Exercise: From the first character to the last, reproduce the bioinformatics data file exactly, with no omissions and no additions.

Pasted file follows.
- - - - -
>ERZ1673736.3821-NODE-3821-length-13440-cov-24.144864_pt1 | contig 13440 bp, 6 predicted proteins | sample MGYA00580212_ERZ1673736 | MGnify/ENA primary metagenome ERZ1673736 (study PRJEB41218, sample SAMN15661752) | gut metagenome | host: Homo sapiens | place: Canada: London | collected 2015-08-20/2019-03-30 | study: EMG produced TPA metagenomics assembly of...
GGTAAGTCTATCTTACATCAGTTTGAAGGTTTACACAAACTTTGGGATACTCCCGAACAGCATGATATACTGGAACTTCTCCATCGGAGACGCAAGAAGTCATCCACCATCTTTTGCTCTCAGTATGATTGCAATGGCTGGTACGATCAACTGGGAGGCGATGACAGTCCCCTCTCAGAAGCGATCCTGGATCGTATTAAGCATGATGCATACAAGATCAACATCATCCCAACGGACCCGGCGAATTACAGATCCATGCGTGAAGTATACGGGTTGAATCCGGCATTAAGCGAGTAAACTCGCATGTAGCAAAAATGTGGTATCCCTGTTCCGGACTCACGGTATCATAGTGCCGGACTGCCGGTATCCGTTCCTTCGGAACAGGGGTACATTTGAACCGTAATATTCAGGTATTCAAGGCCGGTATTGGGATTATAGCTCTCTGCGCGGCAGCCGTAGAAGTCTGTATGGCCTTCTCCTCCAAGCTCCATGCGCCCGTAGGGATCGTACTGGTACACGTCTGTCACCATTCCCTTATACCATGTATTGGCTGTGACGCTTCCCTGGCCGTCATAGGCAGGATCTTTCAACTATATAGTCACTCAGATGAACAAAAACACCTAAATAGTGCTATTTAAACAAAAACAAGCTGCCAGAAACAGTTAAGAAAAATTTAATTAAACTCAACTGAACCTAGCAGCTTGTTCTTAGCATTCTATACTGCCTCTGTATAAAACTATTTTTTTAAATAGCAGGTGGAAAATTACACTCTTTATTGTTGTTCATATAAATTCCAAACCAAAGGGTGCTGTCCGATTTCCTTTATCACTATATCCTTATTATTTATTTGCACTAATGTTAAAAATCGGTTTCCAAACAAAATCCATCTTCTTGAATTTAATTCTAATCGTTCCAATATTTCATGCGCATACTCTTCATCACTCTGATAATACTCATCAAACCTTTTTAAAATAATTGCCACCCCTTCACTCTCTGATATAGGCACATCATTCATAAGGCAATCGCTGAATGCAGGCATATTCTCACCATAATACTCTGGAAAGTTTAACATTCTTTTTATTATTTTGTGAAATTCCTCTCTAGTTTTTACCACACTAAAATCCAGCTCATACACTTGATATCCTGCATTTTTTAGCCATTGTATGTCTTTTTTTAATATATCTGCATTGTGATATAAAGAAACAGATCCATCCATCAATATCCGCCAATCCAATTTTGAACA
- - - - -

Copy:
>ERZ1673736.3821-NODE-3821-length-13440-cov-24.144864_pt1 | contig 13440 bp, 6 predicted proteins | sample MGYA00580212_ERZ1673736 | MGnify/ENA primary metagenome ERZ1673736 (study PRJEB41218, sample SAMN15661752) | gut metagenome | host: Homo sapiens | place: Canada: London | collected 2015-08-20/2019-03-30 | study: EMG produced TPA metagenomics assembly of...
GGTAAGTCTATCTTACATCAGTTTGAAGGTTTACACAAACTTTGGGATACTCCCGAACAGCATGATATACTGGAACTTCTCCATCGGAGACGCAAGAAGTCATCCACCATCTTTTGCTCTCAGTATGATTGCAATGGCTGGTACGATCAACTGGGAGGCGATGACAGTCCCCTCTCAGAAGCGATCCTGGATCGTATTAAGCATGATGCATACAAGATCAACATCATCCCAACGGACCCGGCGAATTACAGATCCATGCGTGAAGTATACGGGTTGAATCCGGCATTAAGCGAGTAAACTCGCATGTAGCAAAAATGTGGTATCCCTGTTCCGGACTCACGGTATCATAGTGCCGGACTGCCGGTATCCGTTCCTTCGGAACAGGGGTACATTTGAACCGTAATATTCAGGTATTCAAGGCCGGTATTGGGATTATAGCTCTCTGCGCGGCAGCCGTAGAAGTCTGTATGGCCTTCTCCTCCAAGCTCCATGCGCCCGTAGGGATCGTACTGGTACACGTCTGTCACCATTCCCTTATACCATGTATTGGCTGTGACGCTTCCCTGGCCGTCATAGGCAGGATCTTTCAACTATATAGTCACTCAGATGAACAAAAACACCTAAATAGTGCTATTTAAACAAAAACAAGCTGCCAGAAACAGTTAAGAAAAATTTAATTAAACTCAACTGAACCTAGCAGCTTGTTCTTAGCATTCTATACTGCCTCTGTATAAAACTATTTTTTTAAATAGCAGGTGGAAAATTACACTCTTTATTGTTGTTCATATAAATTCCAAACCAAAGGGTGCTGTCCGATTTCCTTTATCACTATATCCTTATTATTTATTTGCACTAATGTTAAAAATCGGTTTCCAAACAAAATCCATCTTCTTGAATTTAATTCTAATCGTTCCAATATTTCATGCGCATACTCTTCATCACTCTGATAATACTCATCAAACCTTTTTAAAATAATTGCCACCCCTTCACTCTCTGATATAGGCACATCATTCATAAGGCAATCGCTGAATGCAGGCATATTCTCACCATAATACTCTGGAAAGTTTAACATTCTTTTTATTATTTTGTGAAATTCCTCTCTAGTTTTTACCACACTAAAATCCAGCTCATACACTTGATATCCTGCATTTTTTAGCCATTGTATGTCTTTTTTTAATATATCTGCATTGTGATATAAAGAAACAGATCCATCCATCAATATCCGCCAATCCAATTTTGAACA